03 January 2010

The first plane in Antarctica


Australian researchers have found the remains of the first plane taken to Antarctica, in 1912, have been found by Australian researchers. Taken to Antarctica in 1912 the Mawson's Huts Foundation had been searching for the plane for three years. It was last seen in the mid-1970s, and it was only rediscovered on New Year's Day.

Australian polar explorer and geologist Douglas Mawson (later knighted) led two expeditions to Antarctica in the early 1900s, on the first one bringing a single-propeller Vickers REP aeroplane.

Sir Douglas Mawson

Mawson's dream of staging the first human flight over the Antarctic ice cap, less than a decade after the Wright brothers made the first powered flight, was shattered even before his expedition sailed. The plane crashed in a demonstration flight in October 1911. No one was hurt, but the wings were damaged. With no time for repairs, Mawson removed the wings and took the rest of the plane to use as a flightless "air tractor".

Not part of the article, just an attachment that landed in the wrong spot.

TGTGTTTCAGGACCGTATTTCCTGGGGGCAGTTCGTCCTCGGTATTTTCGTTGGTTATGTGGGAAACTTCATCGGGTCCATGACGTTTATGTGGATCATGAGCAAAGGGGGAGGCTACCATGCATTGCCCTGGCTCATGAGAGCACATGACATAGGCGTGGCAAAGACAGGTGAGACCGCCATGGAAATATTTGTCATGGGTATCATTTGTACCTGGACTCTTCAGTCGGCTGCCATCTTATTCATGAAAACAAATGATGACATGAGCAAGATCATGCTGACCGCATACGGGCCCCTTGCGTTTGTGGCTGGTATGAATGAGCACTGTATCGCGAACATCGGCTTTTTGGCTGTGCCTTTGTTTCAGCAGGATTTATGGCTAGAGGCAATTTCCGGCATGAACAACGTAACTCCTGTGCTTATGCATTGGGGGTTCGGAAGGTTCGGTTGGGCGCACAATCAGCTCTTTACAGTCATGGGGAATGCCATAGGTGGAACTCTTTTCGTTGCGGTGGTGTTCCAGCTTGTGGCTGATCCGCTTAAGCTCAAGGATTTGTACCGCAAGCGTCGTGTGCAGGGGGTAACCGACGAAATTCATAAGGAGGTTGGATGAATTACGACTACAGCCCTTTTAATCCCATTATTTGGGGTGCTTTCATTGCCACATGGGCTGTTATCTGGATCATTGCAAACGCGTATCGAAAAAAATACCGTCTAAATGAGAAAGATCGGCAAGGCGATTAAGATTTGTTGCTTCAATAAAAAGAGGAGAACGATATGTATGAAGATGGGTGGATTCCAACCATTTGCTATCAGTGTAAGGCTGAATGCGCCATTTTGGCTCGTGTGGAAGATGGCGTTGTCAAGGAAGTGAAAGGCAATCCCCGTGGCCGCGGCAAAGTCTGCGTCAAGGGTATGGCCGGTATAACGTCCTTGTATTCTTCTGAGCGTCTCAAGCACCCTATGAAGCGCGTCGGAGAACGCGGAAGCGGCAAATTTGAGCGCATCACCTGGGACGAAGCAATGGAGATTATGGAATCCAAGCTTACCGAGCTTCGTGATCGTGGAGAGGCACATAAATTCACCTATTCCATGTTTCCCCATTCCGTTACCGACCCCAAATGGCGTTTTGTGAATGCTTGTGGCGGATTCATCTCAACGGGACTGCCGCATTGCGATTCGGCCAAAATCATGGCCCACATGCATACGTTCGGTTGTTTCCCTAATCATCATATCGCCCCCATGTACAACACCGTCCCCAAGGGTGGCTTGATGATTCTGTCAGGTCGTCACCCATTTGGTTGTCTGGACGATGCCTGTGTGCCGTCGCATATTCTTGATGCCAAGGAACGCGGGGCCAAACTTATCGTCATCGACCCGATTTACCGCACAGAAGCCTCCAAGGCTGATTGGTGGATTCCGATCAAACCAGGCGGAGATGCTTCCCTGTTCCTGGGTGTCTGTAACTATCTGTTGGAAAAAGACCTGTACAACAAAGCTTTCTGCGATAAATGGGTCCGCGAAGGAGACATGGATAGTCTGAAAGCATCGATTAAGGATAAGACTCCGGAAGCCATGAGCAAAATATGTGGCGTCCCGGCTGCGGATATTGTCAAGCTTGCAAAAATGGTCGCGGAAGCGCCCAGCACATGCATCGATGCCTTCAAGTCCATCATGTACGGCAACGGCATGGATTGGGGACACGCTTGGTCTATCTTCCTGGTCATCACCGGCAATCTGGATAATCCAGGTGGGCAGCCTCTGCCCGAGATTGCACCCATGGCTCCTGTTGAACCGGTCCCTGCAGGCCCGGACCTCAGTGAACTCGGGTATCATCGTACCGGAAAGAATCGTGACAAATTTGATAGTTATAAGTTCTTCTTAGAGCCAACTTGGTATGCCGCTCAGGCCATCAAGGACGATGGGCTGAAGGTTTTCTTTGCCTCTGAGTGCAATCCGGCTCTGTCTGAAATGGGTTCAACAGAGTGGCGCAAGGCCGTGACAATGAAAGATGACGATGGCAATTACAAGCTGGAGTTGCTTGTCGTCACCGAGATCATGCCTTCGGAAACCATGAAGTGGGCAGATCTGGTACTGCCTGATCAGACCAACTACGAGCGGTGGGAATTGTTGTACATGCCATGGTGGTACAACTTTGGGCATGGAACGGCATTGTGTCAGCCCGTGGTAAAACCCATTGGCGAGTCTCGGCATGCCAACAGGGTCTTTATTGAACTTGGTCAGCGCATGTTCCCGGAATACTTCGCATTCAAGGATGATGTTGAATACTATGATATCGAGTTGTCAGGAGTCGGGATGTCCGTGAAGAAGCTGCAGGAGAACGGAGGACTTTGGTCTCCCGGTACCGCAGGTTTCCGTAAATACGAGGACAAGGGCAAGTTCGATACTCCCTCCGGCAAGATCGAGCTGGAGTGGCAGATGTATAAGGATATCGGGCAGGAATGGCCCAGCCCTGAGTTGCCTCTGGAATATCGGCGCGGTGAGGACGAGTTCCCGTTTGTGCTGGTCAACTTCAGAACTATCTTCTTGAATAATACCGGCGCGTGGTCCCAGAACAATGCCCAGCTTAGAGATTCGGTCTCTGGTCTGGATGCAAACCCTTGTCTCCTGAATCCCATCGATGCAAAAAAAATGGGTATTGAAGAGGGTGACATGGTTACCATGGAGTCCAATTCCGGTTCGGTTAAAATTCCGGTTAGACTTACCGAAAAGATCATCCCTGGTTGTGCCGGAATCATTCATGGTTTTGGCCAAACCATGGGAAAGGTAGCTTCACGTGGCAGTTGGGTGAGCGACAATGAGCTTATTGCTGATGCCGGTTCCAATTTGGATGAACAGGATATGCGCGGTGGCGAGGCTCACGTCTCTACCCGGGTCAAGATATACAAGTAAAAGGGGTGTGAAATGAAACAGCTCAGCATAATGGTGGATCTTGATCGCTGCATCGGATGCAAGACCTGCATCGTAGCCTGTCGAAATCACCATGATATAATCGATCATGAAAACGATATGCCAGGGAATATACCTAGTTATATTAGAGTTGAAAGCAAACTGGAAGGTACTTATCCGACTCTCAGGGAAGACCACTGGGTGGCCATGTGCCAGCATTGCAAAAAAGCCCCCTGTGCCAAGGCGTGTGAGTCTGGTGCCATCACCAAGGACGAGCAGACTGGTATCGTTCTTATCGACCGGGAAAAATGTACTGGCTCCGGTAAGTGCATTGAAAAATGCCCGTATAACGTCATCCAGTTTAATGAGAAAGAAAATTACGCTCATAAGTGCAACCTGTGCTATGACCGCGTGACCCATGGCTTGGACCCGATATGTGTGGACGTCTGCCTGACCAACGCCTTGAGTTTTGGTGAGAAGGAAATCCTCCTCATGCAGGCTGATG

The 1911-14 Australian Antarctic Expedition used the plane to tow gear on to the ice in preparation for sledging journeys. But the plane's engine could not withstand the extreme cold and it was eventually abandoned.

Okay so it never flew in Antarctica. It was a shame the plane got totalled before it reached Antarctica but given that the engine could not handle the cold I fear that it would have come to a sticky end had it arrived intact. Still the article has given me a name to research. I know virtually nothing about Mawson so I will have to find out more about his explorations. It would seem that he has been overshadowed, in the UK at least, by the likes of Scott and Shackleton.

10 comments:

James Higham said...

That sort of mentality must never be lost.

Damon Lord said...

Surely you forget the infamous Pabodie Expedition?

jams o donnell said...

Indeed.

jams o donnell said...

By no means Damon!

Colin Campbell said...

Mawson is a very famous adopted South Australian. He taught at the University of Adelaide for many years. His artefacts are here and there are suburbs and important buildings named after him.

jams o donnell said...

Thanks Colin. I will have to find out more about him

Sandy B said...

What an incredible find!

jams o donnell said...

Thanks Sandy. It really is

beakerkin said...

Well it was more probable than ballooning across the arctic.

jams o donnell said...

Or an airship as the Iralians and Amundsen learned to their cost